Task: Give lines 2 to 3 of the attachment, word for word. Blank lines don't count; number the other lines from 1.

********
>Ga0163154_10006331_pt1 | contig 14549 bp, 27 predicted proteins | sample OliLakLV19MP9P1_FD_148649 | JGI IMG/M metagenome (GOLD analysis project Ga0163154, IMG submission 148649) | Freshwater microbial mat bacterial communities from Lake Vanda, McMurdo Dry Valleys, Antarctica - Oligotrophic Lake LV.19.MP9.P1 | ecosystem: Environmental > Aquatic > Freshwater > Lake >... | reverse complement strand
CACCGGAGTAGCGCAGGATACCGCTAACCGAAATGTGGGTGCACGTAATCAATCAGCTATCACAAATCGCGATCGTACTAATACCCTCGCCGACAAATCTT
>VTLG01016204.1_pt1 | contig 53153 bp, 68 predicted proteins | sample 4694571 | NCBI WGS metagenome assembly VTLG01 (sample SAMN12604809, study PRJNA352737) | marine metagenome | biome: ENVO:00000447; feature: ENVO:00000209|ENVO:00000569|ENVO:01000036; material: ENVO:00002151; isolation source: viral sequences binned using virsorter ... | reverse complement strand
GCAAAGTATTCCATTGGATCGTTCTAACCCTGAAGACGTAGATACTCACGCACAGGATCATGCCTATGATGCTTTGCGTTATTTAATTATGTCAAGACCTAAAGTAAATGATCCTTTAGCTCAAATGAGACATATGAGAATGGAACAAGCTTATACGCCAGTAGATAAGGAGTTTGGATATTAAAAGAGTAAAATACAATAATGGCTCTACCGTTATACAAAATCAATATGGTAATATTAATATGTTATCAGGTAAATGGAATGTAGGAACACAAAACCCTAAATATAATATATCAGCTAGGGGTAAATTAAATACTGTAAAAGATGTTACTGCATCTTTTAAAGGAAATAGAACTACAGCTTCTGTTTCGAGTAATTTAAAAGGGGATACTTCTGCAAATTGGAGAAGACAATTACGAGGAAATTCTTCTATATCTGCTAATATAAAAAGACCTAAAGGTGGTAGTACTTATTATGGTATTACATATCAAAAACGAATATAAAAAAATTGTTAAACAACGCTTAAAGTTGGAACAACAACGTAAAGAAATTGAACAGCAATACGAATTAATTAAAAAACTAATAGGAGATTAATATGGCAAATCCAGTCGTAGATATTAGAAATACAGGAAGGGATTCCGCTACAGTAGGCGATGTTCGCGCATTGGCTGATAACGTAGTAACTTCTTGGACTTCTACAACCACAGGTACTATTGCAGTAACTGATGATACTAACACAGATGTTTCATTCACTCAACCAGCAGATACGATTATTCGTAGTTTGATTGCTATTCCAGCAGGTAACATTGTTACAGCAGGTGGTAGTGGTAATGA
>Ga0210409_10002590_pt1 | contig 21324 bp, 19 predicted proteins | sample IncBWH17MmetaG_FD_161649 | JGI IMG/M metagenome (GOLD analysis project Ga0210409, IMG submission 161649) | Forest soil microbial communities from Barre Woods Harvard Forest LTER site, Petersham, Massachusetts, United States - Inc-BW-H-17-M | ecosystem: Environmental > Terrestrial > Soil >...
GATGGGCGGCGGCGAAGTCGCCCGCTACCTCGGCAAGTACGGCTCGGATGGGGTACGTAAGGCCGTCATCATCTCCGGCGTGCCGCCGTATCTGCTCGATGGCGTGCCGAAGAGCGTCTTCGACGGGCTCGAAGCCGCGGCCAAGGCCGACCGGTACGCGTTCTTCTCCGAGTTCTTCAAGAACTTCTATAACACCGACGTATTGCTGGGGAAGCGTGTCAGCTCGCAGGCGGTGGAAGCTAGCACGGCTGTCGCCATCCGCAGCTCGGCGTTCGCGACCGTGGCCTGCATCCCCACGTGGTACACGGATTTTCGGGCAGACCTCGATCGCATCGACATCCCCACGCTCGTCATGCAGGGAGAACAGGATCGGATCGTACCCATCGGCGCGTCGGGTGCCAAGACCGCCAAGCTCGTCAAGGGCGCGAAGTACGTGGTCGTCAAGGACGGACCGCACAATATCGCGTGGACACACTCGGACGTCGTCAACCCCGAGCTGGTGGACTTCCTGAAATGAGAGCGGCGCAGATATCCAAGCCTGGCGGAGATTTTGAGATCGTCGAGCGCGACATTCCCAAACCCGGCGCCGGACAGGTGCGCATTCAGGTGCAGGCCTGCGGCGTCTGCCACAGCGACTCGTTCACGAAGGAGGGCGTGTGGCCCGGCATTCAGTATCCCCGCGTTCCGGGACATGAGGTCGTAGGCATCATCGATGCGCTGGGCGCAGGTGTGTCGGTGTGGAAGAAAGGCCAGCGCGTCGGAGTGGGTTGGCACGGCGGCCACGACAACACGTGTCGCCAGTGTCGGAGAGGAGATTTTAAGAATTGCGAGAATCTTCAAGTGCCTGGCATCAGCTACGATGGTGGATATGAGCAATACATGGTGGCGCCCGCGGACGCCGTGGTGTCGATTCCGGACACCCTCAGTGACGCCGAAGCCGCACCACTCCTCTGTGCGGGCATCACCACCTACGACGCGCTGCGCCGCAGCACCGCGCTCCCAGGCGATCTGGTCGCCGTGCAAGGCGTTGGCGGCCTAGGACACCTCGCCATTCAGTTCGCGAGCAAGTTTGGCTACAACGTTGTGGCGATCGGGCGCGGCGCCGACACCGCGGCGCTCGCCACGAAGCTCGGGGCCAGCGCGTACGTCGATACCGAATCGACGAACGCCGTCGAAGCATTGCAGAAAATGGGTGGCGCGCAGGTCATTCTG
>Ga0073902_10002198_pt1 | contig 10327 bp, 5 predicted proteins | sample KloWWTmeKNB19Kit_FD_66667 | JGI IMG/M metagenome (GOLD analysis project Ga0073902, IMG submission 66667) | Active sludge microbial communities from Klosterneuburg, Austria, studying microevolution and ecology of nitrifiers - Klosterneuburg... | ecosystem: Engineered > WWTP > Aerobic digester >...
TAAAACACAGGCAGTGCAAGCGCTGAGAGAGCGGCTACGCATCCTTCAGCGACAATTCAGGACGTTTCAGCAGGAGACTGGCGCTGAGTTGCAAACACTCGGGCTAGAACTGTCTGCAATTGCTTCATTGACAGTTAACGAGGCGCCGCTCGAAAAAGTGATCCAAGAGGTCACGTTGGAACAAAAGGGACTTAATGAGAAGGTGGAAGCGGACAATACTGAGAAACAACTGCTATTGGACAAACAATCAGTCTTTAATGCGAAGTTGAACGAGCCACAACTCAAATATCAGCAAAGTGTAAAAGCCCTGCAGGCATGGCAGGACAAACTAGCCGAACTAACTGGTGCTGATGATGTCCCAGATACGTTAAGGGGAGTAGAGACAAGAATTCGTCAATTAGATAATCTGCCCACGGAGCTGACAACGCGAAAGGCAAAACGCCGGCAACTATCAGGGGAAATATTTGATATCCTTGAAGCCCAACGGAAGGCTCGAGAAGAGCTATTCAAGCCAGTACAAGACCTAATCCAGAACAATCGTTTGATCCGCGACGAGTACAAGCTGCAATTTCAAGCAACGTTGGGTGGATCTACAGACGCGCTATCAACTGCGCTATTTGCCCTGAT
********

CACCGGAGTAGCGCAGGATACCGCTAACCGAAATGTGGGTGCACGTAATCAATCAGCTATCACAAATCGCGATCGTACTAATACCCTCGCCGACAAATCTT
>VTLG01016204.1_pt1 | contig 53153 bp, 68 predicted proteins | sample 4694571 | NCBI WGS metagenome assembly VTLG01 (sample SAMN12604809, study PRJNA352737) | marine metagenome | biome: ENVO:00000447; feature: ENVO:00000209|ENVO:00000569|ENVO:01000036; material: ENVO:00002151; isolation source: viral sequences binned using virsorter ... | reverse complement strand